Published on October 8th, 2014 | by JCDoyle0
Haunted Horror #13 – Comic Review
There is a kind of innocence to some of the 1950’s horror comics: not in the characters or even in the stories but in the intentions of telling them. It’s true that they are gruesome and scary but the writers and artists wanted to tell the best stories they could to entertain the comic buying public, they had every intention for the tales of horror to be read and enjoyed.
And in the latest issue of IDW’s horror anthology, there are some wonderful little stories awash with gore, fear, morals and cleverly scripted narratives.
The first standout story, City of Fearful Night, is a tale full of ghastly ghouls working in a limbo land somewhere between the living world and the dead. Frank Thompson just misses his flight home and is forced to take a train instead. He quickly falls asleep but is awoken by a veiled woman who tells him they have reached his station. He thanks the lady and disembarks to find himself is a ghostly town full of gruesome characters such as the Stationmaster who has a dagger buried deep into his back. As Frank stumbles around the town like a fish out of water everyone he meets tries to convince him that this is where he is meant to be, trapped between the living and the dead. Obviously he disagrees and tries everything to escape.
The script is beautifully over written and is dripping with the type of language associated with the popular pulp fictions of the early 20th century.
“The night was one with Terror. As Frank Thompson fled, the sound of his shoes on the station platform echoed hollowly, beating out a frantic desperate warning that there was no escape.”
At every turn, whether it is in the text or the art, Frank’s escape is doomed to failure which helps to build a sense of frustration and increasing terror. The reader is constantly told that Frank cannot escape and there are plenty of panels with ghouls blocking not only the characters movement but also the reader’s view of the scenery, making it difficult for the reader to see a way out. This story, originally printed in Worlds of Fear in 1952, is a brilliant start to the anthology and reason enough to buy it.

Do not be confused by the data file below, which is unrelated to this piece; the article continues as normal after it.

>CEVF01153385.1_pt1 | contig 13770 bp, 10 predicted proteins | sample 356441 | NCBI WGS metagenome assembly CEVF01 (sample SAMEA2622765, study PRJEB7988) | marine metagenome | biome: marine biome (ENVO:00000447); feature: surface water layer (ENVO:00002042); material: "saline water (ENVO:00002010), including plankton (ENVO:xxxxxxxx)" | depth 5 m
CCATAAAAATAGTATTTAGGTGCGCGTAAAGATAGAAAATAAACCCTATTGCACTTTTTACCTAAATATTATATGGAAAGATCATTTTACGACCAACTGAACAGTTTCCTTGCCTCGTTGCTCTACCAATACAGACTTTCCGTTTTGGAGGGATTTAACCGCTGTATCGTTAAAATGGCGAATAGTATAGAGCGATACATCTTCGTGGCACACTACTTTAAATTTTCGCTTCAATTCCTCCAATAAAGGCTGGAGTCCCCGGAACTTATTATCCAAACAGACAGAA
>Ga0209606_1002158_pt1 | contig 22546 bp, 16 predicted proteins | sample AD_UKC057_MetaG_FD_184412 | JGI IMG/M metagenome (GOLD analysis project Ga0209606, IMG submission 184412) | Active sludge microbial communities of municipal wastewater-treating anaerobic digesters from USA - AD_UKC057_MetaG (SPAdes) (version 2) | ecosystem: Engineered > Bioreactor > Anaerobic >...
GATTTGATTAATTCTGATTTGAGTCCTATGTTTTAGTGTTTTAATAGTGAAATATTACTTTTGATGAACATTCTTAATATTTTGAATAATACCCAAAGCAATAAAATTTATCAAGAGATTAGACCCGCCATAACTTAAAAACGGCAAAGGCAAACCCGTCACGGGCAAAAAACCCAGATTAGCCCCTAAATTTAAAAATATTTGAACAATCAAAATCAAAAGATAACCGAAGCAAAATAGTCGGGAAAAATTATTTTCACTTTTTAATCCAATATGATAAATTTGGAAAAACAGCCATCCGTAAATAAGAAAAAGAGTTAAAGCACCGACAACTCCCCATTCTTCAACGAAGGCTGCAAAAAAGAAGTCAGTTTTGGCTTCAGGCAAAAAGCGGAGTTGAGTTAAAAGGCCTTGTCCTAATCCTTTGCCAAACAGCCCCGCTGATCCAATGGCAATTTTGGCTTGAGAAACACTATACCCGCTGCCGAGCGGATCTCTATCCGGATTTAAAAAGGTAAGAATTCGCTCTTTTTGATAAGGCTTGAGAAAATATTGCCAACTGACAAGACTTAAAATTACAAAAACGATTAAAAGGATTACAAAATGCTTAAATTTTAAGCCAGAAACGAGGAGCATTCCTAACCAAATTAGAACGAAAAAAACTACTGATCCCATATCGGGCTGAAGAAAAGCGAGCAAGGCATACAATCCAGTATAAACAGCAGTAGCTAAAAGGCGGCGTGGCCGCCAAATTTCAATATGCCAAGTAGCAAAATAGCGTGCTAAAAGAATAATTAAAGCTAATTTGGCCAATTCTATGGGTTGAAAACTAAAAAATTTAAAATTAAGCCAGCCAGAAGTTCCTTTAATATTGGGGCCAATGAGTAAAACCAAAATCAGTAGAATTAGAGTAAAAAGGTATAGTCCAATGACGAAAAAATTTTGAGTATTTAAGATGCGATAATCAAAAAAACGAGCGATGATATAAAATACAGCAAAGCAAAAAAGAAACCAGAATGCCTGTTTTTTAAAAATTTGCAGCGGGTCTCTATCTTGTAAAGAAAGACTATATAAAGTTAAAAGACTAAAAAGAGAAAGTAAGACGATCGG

The stories continue in a similar vein with intriguing titles like Face in the Shroud and Death a La Carte, there is even a single page story called The Screaming Skulls which tells a horrifically haunting story in just 7 panels. And one of my favourites, The Fifth Corpse, looks and reads like one of Dick Tracy’s nightmares.
However, the second most outstanding story is so disturbing they could only have called it A Rose is a Rose. Okay, the title is not fear inspiring but the story itself contains corruption of the Adoption services, child abuse and the ending is so perfectly nasty and soaked in the stench of uncomfortable justice. The story is about a boy who believes he can hear what flowers and plants say and feel. He gets adopted by a mean couple who love adorning their home with freshly cut roses but Tommy can hear the plant’s pain. The couple ignore him, mistreat him and lie to him until they go one step too far and Tommy snaps, leading to a bloody and violent conclusion.
This tale is more disturbing than the others in the comic because it deals with child abuse and some of the panels will, and should, make you angry at the adult bullies. Although by today’s standard it’s not very shocking or outrageous it’s easy to see why it would have caused a stir at the time. The treatment of the Tommy at the hands of the couple is horrendous but the implications of this treatment are more important. This story was originally printed in the Tomb of Terror comic in 1953 and suggests that the way children are treated will affect the way that children act. In the story the cruelty aimed at Tommy is turned around and visited back upon the adults with devastating consequences. In A Rose is a Rose, the writer and artists are daring to suggest that we should take care of our children because otherwise, they might turn into monsters. This was something that some people didn’t want to accept at the time hence the controversy.
Not every story in the anthology is of the same standard and you may find yourself skipping one or possibly two but as a whole there is enough entertaining content to warrant buying this. The large, dense text boxes with panels full to the brim with action and detail provides a fascinating glimpse into the horrors of the 1950’s and is a welcome change of pace from today’s modern, fast paced stories.
Title: Haunted Horror
Publisher: IDW Publisher